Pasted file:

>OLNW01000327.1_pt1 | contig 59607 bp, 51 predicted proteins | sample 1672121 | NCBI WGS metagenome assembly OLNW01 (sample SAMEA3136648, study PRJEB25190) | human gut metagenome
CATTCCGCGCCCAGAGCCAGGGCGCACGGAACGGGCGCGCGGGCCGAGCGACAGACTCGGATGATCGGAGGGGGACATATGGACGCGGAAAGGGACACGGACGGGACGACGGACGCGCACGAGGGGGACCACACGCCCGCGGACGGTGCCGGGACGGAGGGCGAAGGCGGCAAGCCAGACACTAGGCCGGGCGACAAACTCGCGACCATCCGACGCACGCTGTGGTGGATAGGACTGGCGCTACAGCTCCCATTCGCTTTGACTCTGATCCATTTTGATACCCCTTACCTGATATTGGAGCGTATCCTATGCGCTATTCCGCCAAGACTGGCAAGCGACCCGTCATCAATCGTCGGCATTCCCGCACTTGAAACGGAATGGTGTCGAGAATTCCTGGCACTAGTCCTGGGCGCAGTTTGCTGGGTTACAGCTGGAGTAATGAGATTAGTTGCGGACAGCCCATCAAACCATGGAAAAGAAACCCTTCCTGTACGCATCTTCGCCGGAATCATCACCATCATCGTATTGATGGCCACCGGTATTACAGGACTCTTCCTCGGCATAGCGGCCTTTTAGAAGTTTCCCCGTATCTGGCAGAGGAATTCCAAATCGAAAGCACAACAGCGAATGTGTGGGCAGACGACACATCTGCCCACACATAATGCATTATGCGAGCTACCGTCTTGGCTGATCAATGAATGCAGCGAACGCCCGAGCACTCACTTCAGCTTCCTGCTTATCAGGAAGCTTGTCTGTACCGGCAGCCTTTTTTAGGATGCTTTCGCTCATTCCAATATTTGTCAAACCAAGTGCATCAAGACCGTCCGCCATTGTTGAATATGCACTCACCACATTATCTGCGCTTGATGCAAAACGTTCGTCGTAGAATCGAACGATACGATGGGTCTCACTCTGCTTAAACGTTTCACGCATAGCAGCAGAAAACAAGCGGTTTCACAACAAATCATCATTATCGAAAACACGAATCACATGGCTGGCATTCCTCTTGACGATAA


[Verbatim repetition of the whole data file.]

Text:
>OLNW01000327.1_pt1 | contig 59607 bp, 51 predicted proteins | sample 1672121 | NCBI WGS metagenome assembly OLNW01 (sample SAMEA3136648, study PRJEB25190) | human gut metagenome
CATTCCGCGCCCAGAGCCAGGGCGCACGGAACGGGCGCGCGGGCCGAGCGACAGACTCGGATGATCGGAGGGGGACATATGGACGCGGAAAGGGACACGGACGGGACGACGGACGCGCACGAGGGGGACCACACGCCCGCGGACGGTGCCGGGACGGAGGGCGAAGGCGGCAAGCCAGACACTAGGCCGGGCGACAAACTCGCGACCATCCGACGCACGCTGTGGTGGATAGGACTGGCGCTACAGCTCCCATTCGCTTTGACTCTGATCCATTTTGATACCCCTTACCTGATATTGGAGCGTATCCTATGCGCTATTCCGCCAAGACTGGCAAGCGACCCGTCATCAATCGTCGGCATTCCCGCACTTGAAACGGAATGGTGTCGAGAATTCCTGGCACTAGTCCTGGGCGCAGTTTGCTGGGTTACAGCTGGAGTAATGAGATTAGTTGCGGACAGCCCATCAAACCATGGAAAAGAAACCCTTCCTGTACGCATCTTCGCCGGAATCATCACCATCATCGTATTGATGGCCACCGGTATTACAGGACTCTTCCTCGGCATAGCGGCCTTTTAGAAGTTTCCCCGTATCTGGCAGAGGAATTCCAAATCGAAAGCACAACAGCGAATGTGTGGGCAGACGACACATCTGCCCACACATAATGCATTATGCGAGCTACCGTCTTGGCTGATCAATGAATGCAGCGAACGCCCGAGCACTCACTTCAGCTTCCTGCTTATCAGGAAGCTTGTCTGTACCGGCAGCCTTTTTTAGGATGCTTTCGCTCATTCCAATATTTGTCAAACCAAGTGCATCAAGACCGTCCGCCATTGTTGAATATGCACTCACCACATTATCTGCGCTTGATGCAAAACGTTCGTCGTAGAATCGAACGATACGATGGGTCTCACTCTGCTTAAACGTTTCACGCATAGCAGCAGAAAACAAGCGGTTTCACAACAAATCATCATTATCGAAAACACGAATCACATGGCTGGCATTCCTCTTGACGATAA